Fairview would not disclose Stacey’s salary. In 2011, he earned $1.5 million as CEO of Poudre Valley Health System, according to the not-for-profit group’s tax return. His predecessor as Fairview’s top executive, Mark Eustis, was paid $1.4 million in 2011.
Fairview has long been the second-largest hospital system in the Twin Cities market, behind only Allina Health. The system includes six hospitals, roughly 1,500 staffed beds, nearly 100 medical clinics and more than 22,000 employees. Between 2010 and 2012, Fairview provided roughly $60 million in charity care.
But in recent years, Fairview and Allina have seen other players encroach on their turf. Most notably, in 2012 HealthPartners took over Park Nicollet Health Services, making it the third-largest player in the Twin Cities market. In addition, largely rural healthcare systems— including Sanford and Essentia Health—have been looking for opportunities to expand into the Twin Cities.
Fairview likely will look beyond its current geographic footprint for expansion, predicted Allan Baumgarten, an independent healthcare analyst who writes the annual Minnesota Health Market Review. “I think what they’re looking at is going further into Minnesota or western Wisconsin or even other states in the region,” he said.
Dave Murphy, who chaired Fairview’s search committee and serves as chairman of the board, said that he’s confident Stacey is the right person to lead the organization through a challenging period. “Obviously, this world is changing in a big way and we want somebody who’s strategic in their thinking,” said Murphy, president of Red Wing Shoe Co.
Fairview’s recent troubles began in July 2011, when a laptop computer was stolen from the vehicle of an employee of Accretive Health in Minneapolis. The computer contained medical records for more than 23,000 patients of Fairview and other medical facilities.
In response to that security breach, Minnesota Attorney General Lori Swanson filed a lawsuit accusing Accretive of failing to protect confidential health records. Swanson’s office also launched a probe into the billing practices used by Chicago-based Accretive on behalf of Fairview.
The end result of Swanson’s investigation was a sixvolume report, released in April 2012, that lambasted Accretive’s bill collection practices. It described high-
pressure collection tactics that included squeezing patients to pay their bills while they were still receiving treatment in the emergency department. “Perhaps the most damaging act by Accretive was to undermine the basic premise that a hospital is a sanctuary to treat the sick and infirm,” the report concluded.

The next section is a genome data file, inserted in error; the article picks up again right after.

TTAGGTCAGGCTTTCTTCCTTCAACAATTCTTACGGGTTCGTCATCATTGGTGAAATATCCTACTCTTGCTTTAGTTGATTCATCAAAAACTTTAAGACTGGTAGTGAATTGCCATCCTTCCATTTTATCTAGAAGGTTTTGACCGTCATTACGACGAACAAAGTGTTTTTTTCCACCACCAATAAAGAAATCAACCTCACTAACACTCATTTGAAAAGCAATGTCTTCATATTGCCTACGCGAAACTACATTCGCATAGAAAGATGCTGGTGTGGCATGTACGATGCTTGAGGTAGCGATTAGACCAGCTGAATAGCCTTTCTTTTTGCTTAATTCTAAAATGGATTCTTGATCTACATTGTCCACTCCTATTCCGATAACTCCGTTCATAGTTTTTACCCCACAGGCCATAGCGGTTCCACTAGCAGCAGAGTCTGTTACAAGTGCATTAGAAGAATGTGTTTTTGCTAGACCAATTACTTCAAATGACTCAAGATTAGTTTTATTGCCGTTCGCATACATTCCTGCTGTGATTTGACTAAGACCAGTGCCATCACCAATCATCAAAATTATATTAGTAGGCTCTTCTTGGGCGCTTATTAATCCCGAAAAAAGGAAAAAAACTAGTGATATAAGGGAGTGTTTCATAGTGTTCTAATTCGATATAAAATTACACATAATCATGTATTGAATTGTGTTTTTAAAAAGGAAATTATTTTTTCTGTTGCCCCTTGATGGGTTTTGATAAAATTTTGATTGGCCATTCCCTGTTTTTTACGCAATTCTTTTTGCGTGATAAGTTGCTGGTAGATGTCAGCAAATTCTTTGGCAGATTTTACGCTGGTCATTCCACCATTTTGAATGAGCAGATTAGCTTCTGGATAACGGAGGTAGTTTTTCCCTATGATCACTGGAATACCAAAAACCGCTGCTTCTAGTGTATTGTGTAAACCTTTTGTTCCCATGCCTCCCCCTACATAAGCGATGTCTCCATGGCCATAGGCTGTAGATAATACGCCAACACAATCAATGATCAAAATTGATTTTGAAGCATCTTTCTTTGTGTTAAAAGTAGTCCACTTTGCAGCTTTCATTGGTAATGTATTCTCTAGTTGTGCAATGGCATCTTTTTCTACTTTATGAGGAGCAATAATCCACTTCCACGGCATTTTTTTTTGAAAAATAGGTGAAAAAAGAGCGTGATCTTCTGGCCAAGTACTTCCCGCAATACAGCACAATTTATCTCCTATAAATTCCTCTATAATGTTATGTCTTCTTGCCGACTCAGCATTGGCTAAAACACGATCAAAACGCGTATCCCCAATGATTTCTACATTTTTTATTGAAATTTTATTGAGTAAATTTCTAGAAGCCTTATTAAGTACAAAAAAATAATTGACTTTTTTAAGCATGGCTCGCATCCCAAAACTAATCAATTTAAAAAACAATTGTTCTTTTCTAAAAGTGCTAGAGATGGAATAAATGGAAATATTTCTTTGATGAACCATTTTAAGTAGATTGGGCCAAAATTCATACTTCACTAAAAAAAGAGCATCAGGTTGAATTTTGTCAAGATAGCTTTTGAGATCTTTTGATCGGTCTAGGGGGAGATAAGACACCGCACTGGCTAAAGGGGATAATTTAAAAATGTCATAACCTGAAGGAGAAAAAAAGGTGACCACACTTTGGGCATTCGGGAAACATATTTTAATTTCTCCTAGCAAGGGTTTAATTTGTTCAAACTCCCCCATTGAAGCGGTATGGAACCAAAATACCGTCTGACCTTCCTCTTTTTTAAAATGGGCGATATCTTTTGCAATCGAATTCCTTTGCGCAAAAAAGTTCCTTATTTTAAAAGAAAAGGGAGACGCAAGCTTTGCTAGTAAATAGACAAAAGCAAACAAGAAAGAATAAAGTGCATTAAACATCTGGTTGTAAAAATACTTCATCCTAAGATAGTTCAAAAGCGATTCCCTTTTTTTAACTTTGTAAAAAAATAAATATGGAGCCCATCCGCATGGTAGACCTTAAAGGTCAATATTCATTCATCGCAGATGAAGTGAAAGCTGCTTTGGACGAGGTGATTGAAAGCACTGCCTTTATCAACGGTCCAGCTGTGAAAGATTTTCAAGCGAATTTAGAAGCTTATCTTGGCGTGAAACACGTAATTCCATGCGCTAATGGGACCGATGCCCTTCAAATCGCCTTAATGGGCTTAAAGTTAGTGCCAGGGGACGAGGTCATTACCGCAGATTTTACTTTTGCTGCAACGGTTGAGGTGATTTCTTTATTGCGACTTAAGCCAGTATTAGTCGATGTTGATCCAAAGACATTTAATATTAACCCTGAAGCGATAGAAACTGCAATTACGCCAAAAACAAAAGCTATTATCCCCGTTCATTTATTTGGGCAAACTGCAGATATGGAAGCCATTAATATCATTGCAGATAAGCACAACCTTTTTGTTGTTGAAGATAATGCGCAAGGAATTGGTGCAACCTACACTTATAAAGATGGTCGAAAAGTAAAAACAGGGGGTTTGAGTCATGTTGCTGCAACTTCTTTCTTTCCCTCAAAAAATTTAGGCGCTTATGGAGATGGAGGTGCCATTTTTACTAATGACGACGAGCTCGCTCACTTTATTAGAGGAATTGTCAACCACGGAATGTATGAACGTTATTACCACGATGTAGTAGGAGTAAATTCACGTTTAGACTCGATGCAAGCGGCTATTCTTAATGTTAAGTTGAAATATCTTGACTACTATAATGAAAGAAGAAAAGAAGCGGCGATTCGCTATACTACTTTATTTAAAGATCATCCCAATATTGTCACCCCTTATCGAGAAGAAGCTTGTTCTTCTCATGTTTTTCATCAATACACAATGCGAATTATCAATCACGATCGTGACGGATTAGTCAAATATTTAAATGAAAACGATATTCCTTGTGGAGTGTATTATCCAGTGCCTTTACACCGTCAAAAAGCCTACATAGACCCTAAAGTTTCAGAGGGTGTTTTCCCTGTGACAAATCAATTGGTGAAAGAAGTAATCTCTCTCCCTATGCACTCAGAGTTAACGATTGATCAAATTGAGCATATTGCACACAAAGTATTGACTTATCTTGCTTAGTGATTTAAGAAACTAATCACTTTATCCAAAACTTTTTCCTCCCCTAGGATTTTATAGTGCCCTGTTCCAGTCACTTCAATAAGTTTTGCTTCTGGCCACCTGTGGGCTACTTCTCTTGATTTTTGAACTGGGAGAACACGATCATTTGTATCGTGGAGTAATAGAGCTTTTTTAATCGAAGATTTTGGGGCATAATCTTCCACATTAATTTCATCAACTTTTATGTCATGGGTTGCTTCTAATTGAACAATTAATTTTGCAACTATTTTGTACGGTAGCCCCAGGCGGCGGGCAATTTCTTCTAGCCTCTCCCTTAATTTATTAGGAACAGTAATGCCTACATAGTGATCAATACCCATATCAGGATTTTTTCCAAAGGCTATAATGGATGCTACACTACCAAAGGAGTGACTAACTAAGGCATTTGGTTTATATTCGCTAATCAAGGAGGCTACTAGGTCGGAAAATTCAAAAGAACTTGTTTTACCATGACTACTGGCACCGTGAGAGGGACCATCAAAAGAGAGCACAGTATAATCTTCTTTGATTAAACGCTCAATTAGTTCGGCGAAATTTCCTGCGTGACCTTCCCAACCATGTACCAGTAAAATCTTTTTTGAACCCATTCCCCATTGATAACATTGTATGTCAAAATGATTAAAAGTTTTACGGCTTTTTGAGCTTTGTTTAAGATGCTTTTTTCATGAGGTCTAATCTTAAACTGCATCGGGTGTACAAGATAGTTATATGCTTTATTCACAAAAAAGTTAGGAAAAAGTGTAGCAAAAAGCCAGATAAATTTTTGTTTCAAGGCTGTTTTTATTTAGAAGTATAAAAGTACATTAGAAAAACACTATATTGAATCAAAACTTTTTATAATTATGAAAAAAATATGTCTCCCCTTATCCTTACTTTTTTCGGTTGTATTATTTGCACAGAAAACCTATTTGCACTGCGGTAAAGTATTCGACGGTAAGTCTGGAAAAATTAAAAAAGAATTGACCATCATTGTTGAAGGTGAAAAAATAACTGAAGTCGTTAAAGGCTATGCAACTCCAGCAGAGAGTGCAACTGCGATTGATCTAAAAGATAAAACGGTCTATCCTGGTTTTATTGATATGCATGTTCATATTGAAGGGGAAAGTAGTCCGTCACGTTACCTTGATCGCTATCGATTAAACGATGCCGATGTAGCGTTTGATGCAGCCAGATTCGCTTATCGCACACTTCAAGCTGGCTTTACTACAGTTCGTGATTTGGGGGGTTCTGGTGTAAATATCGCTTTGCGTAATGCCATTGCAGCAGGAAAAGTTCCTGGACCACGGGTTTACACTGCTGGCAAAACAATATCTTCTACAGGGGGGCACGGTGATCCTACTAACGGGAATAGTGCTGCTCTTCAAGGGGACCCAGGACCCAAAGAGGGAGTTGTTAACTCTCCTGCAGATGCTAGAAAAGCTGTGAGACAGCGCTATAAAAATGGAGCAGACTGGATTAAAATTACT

Negative media coverage
Fairview severed ties with Accretive and the attorney general’s office settled the lawsuit in July 2012. The company admitted no wrongdoing but agreed to pay $2.5 million in damages to the state and was barred from doing business there for at least two years.
It wasn’t the first time the hospital system has been criticized for aggressive billing practices, said David Feinwachs, former general counsel of the Minnesota Hospital Association and a Fairview critic. In 2005, Fairview signed an agreement with the attorney general’s office aimed at curbing excesses. “They keep making the same mistakes over and over again,” Feinwachs said.
The Accretive debacle also wasn’t Fairview’s only recent tangle with the attorney general’s office. Last March, Swanson raised concerns about merger talks between Fairview and Sanford that had not previously been disclosed. Swanson questioned the propriety of an out-of-state entity taking control of the University of Minnesota Medical Center.
During a hearing, Swanson grilled hospital officials about the deal and suggested that the negotiations were deliberately conducted in secret. State legislators introduced a bill to prohibit the University of Minnesota Medical Center from being owned by an outof-state organization.
Amid the uproar, Sanford pulled out of negotiations. Looking back on the episode, Cindy Morrison, Sanford’s executive vice president for marketing and public policy, argued that the potential deal got hijacked by forces beyond the control of the two not-forprofit healthcare systems. “I think what happened was medical and political agendas got involved,” she said.